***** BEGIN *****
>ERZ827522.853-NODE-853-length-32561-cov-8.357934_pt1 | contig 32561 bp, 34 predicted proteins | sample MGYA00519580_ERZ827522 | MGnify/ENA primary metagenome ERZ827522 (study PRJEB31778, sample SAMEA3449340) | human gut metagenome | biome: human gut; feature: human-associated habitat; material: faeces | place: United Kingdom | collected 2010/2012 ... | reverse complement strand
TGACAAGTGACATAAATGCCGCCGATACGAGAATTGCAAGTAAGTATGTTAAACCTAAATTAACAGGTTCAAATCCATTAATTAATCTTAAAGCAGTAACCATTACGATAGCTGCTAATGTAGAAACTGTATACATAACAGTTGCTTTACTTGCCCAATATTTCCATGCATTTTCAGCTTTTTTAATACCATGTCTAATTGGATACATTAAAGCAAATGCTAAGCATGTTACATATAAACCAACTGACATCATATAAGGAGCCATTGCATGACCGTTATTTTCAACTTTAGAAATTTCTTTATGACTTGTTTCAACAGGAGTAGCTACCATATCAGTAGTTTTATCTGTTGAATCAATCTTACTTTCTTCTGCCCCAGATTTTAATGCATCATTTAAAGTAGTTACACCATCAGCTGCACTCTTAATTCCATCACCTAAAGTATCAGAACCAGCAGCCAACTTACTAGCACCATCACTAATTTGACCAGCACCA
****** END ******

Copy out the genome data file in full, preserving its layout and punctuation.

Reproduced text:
>ERZ827522.853-NODE-853-length-32561-cov-8.357934_pt1 | contig 32561 bp, 34 predicted proteins | sample MGYA00519580_ERZ827522 | MGnify/ENA primary metagenome ERZ827522 (study PRJEB31778, sample SAMEA3449340) | human gut metagenome | biome: human gut; feature: human-associated habitat; material: faeces | place: United Kingdom | collected 2010/2012 ... | reverse complement strand
TGACAAGTGACATAAATGCCGCCGATACGAGAATTGCAAGTAAGTATGTTAAACCTAAATTAACAGGTTCAAATCCATTAATTAATCTTAAAGCAGTAACCATTACGATAGCTGCTAATGTAGAAACTGTATACATAACAGTTGCTTTACTTGCCCAATATTTCCATGCATTTTCAGCTTTTTTAATACCATGTCTAATTGGATACATTAAAGCAAATGCTAAGCATGTTACATATAAACCAACTGACATCATATAAGGAGCCATTGCATGACCGTTATTTTCAACTTTAGAAATTTCTTTATGACTTGTTTCAACAGGAGTAGCTACCATATCAGTAGTTTTATCTGTTGAATCAATCTTACTTTCTTCTGCCCCAGATTTTAATGCATCATTTAAAGTAGTTACACCATCAGCTGCACTCTTAATTCCATCACCTAAAGTATCAGAACCAGCAGCCAACTTACTAGCACCATCACTAATTTGACCAGCACCA